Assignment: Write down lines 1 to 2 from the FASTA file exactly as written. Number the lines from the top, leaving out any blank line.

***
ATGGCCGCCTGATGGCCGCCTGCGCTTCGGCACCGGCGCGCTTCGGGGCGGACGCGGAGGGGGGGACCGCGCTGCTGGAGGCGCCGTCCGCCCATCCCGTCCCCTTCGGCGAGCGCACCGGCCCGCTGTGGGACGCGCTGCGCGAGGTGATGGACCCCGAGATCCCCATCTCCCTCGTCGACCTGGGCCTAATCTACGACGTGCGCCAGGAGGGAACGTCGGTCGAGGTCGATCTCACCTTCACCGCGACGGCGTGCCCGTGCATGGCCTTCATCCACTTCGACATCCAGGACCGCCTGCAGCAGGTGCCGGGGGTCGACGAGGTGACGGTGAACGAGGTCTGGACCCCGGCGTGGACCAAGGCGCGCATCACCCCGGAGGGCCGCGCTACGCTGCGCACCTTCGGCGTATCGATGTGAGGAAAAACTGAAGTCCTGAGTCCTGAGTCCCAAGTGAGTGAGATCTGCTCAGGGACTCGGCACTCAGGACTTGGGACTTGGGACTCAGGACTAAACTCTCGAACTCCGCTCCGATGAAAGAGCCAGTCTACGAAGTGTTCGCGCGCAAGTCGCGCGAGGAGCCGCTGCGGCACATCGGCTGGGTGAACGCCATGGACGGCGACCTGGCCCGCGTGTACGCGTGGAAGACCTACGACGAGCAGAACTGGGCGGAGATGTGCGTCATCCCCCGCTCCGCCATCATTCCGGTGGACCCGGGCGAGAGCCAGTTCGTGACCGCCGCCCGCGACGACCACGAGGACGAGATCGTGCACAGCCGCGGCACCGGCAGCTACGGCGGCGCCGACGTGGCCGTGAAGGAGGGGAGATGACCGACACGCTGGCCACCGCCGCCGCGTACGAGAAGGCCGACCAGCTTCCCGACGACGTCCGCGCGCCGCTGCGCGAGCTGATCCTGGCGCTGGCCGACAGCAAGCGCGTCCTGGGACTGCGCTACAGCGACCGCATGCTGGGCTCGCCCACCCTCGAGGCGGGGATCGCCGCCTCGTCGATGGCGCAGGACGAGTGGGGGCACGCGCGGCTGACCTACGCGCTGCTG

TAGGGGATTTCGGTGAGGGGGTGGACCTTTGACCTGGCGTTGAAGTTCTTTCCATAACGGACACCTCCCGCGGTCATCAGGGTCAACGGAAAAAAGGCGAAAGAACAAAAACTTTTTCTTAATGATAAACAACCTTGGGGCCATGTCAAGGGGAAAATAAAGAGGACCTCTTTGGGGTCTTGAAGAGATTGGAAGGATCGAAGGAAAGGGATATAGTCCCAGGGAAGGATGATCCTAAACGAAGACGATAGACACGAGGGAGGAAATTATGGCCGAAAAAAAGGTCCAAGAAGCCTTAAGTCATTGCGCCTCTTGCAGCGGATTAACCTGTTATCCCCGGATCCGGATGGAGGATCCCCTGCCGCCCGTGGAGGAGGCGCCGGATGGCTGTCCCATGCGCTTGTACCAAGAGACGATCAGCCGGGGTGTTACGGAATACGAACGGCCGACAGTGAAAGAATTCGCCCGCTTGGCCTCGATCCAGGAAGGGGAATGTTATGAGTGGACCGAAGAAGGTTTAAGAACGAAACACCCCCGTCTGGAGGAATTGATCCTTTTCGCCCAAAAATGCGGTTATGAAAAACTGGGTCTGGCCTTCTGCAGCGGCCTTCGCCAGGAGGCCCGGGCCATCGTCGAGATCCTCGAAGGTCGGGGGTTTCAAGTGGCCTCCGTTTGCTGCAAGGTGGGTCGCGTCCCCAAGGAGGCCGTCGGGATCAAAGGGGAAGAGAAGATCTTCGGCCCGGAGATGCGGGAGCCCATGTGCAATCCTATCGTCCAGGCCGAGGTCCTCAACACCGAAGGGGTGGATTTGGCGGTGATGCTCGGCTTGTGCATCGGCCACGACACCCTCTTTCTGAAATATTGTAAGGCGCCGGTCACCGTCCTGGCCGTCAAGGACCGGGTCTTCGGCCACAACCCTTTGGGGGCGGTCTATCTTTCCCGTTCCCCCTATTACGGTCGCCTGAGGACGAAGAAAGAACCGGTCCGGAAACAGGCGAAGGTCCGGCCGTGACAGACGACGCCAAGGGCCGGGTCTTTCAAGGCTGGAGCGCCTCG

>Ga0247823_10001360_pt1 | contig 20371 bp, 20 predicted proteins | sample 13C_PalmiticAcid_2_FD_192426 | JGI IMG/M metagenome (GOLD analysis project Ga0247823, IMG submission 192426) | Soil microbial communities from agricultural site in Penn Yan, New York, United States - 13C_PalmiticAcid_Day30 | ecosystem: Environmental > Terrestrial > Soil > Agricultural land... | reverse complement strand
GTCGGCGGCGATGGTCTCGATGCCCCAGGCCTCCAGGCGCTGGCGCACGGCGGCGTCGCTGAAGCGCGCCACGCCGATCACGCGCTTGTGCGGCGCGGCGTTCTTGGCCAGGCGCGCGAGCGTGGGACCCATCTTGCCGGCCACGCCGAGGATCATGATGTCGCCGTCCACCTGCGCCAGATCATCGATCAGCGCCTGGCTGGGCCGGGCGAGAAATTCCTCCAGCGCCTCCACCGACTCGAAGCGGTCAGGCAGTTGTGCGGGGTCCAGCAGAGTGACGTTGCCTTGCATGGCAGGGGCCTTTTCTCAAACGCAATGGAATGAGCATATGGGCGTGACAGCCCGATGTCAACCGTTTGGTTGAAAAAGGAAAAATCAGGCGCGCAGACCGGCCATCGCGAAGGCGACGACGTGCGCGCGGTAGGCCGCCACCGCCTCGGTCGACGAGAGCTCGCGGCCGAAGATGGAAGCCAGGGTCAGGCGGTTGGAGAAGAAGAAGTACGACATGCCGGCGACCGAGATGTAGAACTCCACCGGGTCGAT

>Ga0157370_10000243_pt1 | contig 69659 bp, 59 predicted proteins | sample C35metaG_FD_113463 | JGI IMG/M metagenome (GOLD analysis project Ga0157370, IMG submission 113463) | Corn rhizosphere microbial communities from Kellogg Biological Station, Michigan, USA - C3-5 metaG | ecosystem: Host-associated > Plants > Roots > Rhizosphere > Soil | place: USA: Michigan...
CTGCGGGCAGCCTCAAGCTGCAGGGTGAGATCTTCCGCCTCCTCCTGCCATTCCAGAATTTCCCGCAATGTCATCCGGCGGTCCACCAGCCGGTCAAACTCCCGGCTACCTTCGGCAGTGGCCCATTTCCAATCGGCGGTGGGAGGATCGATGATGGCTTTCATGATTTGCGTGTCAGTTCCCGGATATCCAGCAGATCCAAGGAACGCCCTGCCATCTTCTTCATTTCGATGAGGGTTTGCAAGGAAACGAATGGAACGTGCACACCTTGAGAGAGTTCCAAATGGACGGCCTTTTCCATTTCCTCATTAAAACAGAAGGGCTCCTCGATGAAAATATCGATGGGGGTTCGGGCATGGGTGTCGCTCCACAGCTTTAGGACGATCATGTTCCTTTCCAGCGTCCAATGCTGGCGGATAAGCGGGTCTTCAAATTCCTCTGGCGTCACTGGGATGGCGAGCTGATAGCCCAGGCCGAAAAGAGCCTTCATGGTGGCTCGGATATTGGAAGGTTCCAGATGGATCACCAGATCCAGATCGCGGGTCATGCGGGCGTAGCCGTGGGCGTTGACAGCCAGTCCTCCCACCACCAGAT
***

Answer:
ATGGCCGCCTGATGGCCGCCTGCGCTTCGGCACCGGCGCGCTTCGGGGCGGACGCGGAGGGGGGGACCGCGCTGCTGGAGGCGCCGTCCGCCCATCCCGTCCCCTTCGGCGAGCGCACCGGCCCGCTGTGGGACGCGCTGCGCGAGGTGATGGACCCCGAGATCCCCATCTCCCTCGTCGACCTGGGCCTAATCTACGACGTGCGCCAGGAGGGAACGTCGGTCGAGGTCGATCTCACCTTCACCGCGACGGCGTGCCCGTGCATGGCCTTCATCCACTTCGACATCCAGGACCGCCTGCAGCAGGTGCCGGGGGTCGACGAGGTGACGGTGAACGAGGTCTGGACCCCGGCGTGGACCAAGGCGCGCATCACCCCGGAGGGCCGCGCTACGCTGCGCACCTTCGGCGTATCGATGTGAGGAAAAACTGAAGTCCTGAGTCCTGAGTCCCAAGTGAGTGAGATCTGCTCAGGGACTCGGCACTCAGGACTTGGGACTTGGGACTCAGGACTAAACTCTCGAACTCCGCTCCGATGAAAGAGCCAGTCTACGAAGTGTTCGCGCGCAAGTCGCGCGAGGAGCCGCTGCGGCACATCGGCTGGGTGAACGCCATGGACGGCGACCTGGCCCGCGTGTACGCGTGGAAGACCTACGACGAGCAGAACTGGGCGGAGATGTGCGTCATCCCCCGCTCCGCCATCATTCCGGTGGACCCGGGCGAGAGCCAGTTCGTGACCGCCGCCCGCGACGACCACGAGGACGAGATCGTGCACAGCCGCGGCACCGGCAGCTACGGCGGCGCCGACGTGGCCGTGAAGGAGGGGAGATGACCGACACGCTGGCCACCGCCGCCGCGTACGAGAAGGCCGACCAGCTTCCCGACGACGTCCGCGCGCCGCTGCGCGAGCTGATCCTGGCGCTGGCCGACAGCAAGCGCGTCCTGGGACTGCGCTACAGCGACCGCATGCTGGGCTCGCCCACCCTCGAGGCGGGGATCGCCGCCTCGTCGATGGCGCAGGACGAGTGGGGGCACGCGCGGCTGACCTACGCGCTGCTG

TAGGGGATTTCGGTGAGGGGGTGGACCTTTGACCTGGCGTTGAAGTTCTTTCCATAACGGACACCTCCCGCGGTCATCAGGGTCAACGGAAAAAAGGCGAAAGAACAAAAACTTTTTCTTAATGATAAACAACCTTGGGGCCATGTCAAGGGGAAAATAAAGAGGACCTCTTTGGGGTCTTGAAGAGATTGGAAGGATCGAAGGAAAGGGATATAGTCCCAGGGAAGGATGATCCTAAACGAAGACGATAGACACGAGGGAGGAAATTATGGCCGAAAAAAAGGTCCAAGAAGCCTTAAGTCATTGCGCCTCTTGCAGCGGATTAACCTGTTATCCCCGGATCCGGATGGAGGATCCCCTGCCGCCCGTGGAGGAGGCGCCGGATGGCTGTCCCATGCGCTTGTACCAAGAGACGATCAGCCGGGGTGTTACGGAATACGAACGGCCGACAGTGAAAGAATTCGCCCGCTTGGCCTCGATCCAGGAAGGGGAATGTTATGAGTGGACCGAAGAAGGTTTAAGAACGAAACACCCCCGTCTGGAGGAATTGATCCTTTTCGCCCAAAAATGCGGTTATGAAAAACTGGGTCTGGCCTTCTGCAGCGGCCTTCGCCAGGAGGCCCGGGCCATCGTCGAGATCCTCGAAGGTCGGGGGTTTCAAGTGGCCTCCGTTTGCTGCAAGGTGGGTCGCGTCCCCAAGGAGGCCGTCGGGATCAAAGGGGAAGAGAAGATCTTCGGCCCGGAGATGCGGGAGCCCATGTGCAATCCTATCGTCCAGGCCGAGGTCCTCAACACCGAAGGGGTGGATTTGGCGGTGATGCTCGGCTTGTGCATCGGCCACGACACCCTCTTTCTGAAATATTGTAAGGCGCCGGTCACCGTCCTGGCCGTCAAGGACCGGGTCTTCGGCCACAACCCTTTGGGGGCGGTCTATCTTTCCCGTTCCCCCTATTACGGTCGCCTGAGGACGAAGAAAGAACCGGTCCGGAAACAGGCGAAGGTCCGGCCGTGACAGACGACGCCAAGGGCCGGGTCTTTCAAGGCTGGAGCGCCTCG